2017-08-23 / Front Page

Bellwood staff to receive ‘sensitivity’ training


Amy Warner claims that on May 30, a Bellwood PE teacher denied her daughter's request to be exempt from running while fasting in observance of Ramadan. ASH DANIELAmy Warner claims that on May 30, a Bellwood PE teacher denied her daughter's request to be exempt from running while fasting in observance of Ramadan. ASH DANIELEmployees at Bellwood Elementary School will be required to undergo cultural sensitivity training following an investigation into a parent’s claim that a teacher at the northeastern Chesterfield school violated her daughter’s civil rights.

Francine Bouldin, executive director of human resources and employee services for Chesterfield County Public Schools, contacted Amy Warner earlier this month and informed her that the probe of her allegation had been completed.

“While I am unable to share with you the manner in which specific employees will be addressed as a result of the investigation, I can share that professional development for employees at Bellwood Elementary School in the area of culturally diverse populations is deemed warranted and will be implemented,” Bouldin wrote.

Warner, who had hoped the offending teacher would be forced to apologize to her daughter, conceded last week that Bouldin’s letter is “the closest to an admission of guilt that I’m going to get.

“I’m satisfied there’s going to be pressure put on [the staff at] Bellwood in general. I don’t think I’m changing anyone’s hearts or minds. People don’t change unless they make a concerted effort. But hopefully, they’ll think twice before opening their mouths next time.”

Warner claims that on May 30, her daughter – then a fifth-grade student at Bellwood – informed her physical education teacher that she was fasting in observance of Ramadan, a month-long religious holiday during which Muslims refrain from eating and drinking between sunrise and sunset.

According to Warner, the teacher allegedly denied her daughter’s request to be exempted from running along with the rest of her class, then ignored her when she complained of feeling nauseous and weak.

After deciding that Warner’s daughter wasn’t running fast enough, the teacher also allegedly forced the other students to continue running as punishment.

Warner said she had overlooked prior instances of inappropriate behavior by school employees toward her daughter, but no longer could stay silent after learning of the May 30 incident.

She contacted the Virginia office of the American Civil Liberties Union, which alerted the school system about Warner’s claim in a letter to Superintendent James Lane.

The organization’s legal director, Leslie Mehta, suggested the teacher’s actions violated two amendments to the U.S. Constitution: the First, which guarantees the free exercise of religion, and the 14th, which ensures equal protection of rights under the law.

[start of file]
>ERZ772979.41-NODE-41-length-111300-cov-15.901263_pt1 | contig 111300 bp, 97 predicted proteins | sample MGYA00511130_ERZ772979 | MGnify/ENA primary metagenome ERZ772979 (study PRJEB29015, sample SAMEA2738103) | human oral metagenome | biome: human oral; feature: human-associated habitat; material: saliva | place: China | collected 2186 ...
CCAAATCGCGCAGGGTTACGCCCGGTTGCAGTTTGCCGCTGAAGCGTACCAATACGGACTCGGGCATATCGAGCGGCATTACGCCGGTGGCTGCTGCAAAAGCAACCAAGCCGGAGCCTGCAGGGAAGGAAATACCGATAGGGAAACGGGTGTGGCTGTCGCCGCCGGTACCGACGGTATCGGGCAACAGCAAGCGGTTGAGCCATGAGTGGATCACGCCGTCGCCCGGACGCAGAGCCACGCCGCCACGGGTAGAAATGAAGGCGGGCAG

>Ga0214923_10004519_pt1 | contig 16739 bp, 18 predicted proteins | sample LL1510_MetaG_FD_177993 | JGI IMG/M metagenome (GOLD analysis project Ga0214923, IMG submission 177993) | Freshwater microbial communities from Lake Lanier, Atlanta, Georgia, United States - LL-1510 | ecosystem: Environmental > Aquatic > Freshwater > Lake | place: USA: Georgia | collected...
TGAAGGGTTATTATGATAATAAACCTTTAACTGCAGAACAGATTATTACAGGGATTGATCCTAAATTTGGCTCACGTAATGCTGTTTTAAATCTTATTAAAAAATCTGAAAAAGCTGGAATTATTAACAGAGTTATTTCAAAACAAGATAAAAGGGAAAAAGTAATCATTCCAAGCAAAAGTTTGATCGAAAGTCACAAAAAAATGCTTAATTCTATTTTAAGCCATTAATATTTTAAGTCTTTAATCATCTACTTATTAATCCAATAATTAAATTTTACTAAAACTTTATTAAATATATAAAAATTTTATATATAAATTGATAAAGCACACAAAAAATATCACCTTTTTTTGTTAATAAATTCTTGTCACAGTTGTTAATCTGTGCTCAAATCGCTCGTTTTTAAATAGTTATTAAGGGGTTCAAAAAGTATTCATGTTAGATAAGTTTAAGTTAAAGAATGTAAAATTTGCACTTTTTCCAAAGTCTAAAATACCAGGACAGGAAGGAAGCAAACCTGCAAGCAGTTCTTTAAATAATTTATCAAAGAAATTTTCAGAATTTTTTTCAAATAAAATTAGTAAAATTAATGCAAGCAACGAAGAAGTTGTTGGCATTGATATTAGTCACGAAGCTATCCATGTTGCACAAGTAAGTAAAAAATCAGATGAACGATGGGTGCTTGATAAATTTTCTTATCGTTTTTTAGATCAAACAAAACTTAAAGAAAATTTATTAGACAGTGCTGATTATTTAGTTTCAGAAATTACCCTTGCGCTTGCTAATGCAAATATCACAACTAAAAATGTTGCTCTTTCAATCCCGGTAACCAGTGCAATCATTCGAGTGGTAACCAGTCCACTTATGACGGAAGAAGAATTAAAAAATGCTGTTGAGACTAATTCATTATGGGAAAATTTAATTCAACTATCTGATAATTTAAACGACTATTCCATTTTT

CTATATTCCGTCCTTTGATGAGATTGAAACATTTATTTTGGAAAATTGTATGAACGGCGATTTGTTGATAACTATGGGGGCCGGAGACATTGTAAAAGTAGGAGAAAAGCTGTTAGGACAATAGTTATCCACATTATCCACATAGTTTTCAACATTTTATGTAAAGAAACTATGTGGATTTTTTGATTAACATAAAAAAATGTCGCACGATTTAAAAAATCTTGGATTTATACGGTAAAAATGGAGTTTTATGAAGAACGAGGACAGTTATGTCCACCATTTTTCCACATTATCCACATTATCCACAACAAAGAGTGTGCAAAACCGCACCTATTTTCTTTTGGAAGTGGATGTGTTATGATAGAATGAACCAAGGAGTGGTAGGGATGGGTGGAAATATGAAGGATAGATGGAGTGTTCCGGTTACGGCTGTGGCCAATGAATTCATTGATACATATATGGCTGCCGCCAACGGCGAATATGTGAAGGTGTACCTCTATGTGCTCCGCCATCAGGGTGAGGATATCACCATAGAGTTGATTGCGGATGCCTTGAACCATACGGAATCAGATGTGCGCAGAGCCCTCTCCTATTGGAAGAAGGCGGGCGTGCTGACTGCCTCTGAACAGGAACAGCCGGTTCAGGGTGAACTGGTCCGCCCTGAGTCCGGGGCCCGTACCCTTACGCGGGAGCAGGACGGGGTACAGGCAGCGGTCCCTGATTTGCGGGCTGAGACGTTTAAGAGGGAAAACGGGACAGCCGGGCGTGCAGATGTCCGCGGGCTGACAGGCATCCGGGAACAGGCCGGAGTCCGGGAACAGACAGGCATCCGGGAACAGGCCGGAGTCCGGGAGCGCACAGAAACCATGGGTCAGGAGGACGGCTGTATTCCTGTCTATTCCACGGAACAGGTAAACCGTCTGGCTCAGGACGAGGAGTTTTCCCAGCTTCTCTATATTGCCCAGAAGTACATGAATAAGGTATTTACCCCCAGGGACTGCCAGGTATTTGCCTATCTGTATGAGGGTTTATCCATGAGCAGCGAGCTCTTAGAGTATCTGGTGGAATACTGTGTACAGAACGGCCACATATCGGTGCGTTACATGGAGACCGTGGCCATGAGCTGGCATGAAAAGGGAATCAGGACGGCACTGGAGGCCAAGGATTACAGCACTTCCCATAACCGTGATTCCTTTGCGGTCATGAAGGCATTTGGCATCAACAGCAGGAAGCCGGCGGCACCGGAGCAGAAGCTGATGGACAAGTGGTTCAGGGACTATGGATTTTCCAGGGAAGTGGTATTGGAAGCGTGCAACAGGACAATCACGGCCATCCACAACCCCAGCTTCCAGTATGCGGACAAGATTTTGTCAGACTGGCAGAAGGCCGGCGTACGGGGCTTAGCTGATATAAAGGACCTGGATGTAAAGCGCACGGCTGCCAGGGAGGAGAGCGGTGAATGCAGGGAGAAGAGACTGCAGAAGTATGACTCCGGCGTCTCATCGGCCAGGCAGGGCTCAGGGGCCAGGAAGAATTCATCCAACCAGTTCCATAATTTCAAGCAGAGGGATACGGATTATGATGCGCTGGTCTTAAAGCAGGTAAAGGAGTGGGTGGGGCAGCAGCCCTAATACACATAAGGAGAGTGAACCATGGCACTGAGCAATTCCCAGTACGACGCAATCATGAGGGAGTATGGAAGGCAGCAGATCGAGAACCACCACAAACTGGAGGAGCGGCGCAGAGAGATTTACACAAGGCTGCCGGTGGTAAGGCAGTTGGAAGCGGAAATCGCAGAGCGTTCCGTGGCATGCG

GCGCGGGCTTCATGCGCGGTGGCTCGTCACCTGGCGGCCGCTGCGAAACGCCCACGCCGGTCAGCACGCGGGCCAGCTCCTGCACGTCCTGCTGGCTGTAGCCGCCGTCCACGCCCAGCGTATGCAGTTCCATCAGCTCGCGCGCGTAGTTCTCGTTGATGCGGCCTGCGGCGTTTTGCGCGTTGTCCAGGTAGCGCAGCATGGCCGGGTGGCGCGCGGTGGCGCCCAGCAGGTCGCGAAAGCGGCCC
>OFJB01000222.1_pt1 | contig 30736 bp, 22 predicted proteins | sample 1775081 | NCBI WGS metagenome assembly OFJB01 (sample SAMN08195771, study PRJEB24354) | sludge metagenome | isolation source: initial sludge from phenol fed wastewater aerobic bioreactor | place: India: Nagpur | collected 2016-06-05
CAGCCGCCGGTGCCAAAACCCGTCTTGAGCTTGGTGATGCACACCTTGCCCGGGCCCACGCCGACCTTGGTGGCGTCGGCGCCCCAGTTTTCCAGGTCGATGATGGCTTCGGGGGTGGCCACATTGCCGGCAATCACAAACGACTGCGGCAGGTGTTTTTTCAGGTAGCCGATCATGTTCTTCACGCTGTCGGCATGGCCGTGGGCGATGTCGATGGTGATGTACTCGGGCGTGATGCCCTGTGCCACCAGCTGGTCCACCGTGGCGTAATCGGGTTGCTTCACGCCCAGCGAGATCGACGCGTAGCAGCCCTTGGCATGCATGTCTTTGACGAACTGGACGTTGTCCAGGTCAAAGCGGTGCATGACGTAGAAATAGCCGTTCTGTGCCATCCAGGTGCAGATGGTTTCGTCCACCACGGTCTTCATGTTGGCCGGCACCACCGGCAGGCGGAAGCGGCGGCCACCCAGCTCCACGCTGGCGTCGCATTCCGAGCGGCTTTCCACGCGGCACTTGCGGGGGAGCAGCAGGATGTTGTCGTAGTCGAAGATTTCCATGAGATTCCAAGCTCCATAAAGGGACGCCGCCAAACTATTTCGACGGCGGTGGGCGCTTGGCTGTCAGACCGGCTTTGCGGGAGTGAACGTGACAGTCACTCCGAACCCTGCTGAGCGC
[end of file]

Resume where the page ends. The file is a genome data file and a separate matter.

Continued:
School Board Attorney Wendell Roberts responded in writing on Lane’s behalf, noting the school system was “deeply concerned” about the allegation of religious discrimination and promising a complete review of the incident.

Warner, however, insisted her daughter’s physical education teacher didn’t just violate her right to religious freedom.

“[The teacher] put my child’s life in danger,” she said. “If you don’t have the common sense to say, ‘This child doesn’t feel well. She shouldn’t be running,’ you shouldn’t be a teacher.”

Tim Bullis, executive director of communications and community engagement for Chesterfield County Public Schools, confirmed via email Sunday that the school system cannot comment on specific results of an employee or student investigation.

“Maintaining safe, supportive and nurturing learning environments remains a priority for all Chesterfield County schools,” Bullis added. “Through the school division’s Equity Committee, we plan to continue to identify strategies to implement cultural competency initiatives that will better assist employees in serving a diverse community of learners. Leaders from across the county attended an equity training last week and these efforts will continue throughout the year.”

In the meantime, Warner has registered her daughter for the 2017-18 school year at the Al Madina School, an Islamic private school in Midlothian.

“She was adamant about it,” Warner said. “She said, ‘At least when I’m fasting, everyone else will be fasting too and they’ll understand.’”

Warner acknowledged it feels like she’s “surrendering” to employees at Bellwood who allegedly singled her daughter out for wearing a head scarf.

Many Muslim women wear headscarves, or hijabs, in public as a symbol of their faith and modesty.

“[My daughter] heard their message loud and clear: ‘You’re not welcome here. If you want to do your own thing, go to a Muslim school,” Warner said.

“I don’t want my kid growing up in a bubble with only people who believe the same things she does. I want her in a diverse environment, but ultimately I have to do what works for my child. Otherwise, God forbid, somebody might not understand that she doesn’t want to take a drink of water.” ¦

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